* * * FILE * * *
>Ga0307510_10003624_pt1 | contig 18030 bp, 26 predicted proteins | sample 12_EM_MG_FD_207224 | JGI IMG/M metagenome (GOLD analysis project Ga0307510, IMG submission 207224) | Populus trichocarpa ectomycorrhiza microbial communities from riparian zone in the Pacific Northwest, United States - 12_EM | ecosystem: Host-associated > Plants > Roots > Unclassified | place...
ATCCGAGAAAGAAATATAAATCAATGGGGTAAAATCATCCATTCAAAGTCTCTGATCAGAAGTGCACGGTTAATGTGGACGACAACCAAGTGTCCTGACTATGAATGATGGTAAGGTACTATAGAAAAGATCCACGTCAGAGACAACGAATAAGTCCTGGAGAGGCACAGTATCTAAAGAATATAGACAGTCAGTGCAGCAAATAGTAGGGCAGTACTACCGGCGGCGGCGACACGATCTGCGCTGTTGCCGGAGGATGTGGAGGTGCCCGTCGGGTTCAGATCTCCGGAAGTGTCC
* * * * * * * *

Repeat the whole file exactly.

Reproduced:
>Ga0307510_10003624_pt1 | contig 18030 bp, 26 predicted proteins | sample 12_EM_MG_FD_207224 | JGI IMG/M metagenome (GOLD analysis project Ga0307510, IMG submission 207224) | Populus trichocarpa ectomycorrhiza microbial communities from riparian zone in the Pacific Northwest, United States - 12_EM | ecosystem: Host-associated > Plants > Roots > Unclassified | place...
ATCCGAGAAAGAAATATAAATCAATGGGGTAAAATCATCCATTCAAAGTCTCTGATCAGAAGTGCACGGTTAATGTGGACGACAACCAAGTGTCCTGACTATGAATGATGGTAAGGTACTATAGAAAAGATCCACGTCAGAGACAACGAATAAGTCCTGGAGAGGCACAGTATCTAAAGAATATAGACAGTCAGTGCAGCAAATAGTAGGGCAGTACTACCGGCGGCGGCGACACGATCTGCGCTGTTGCCGGAGGATGTGGAGGTGCCCGTCGGGTTCAGATCTCCGGAAGTGTCC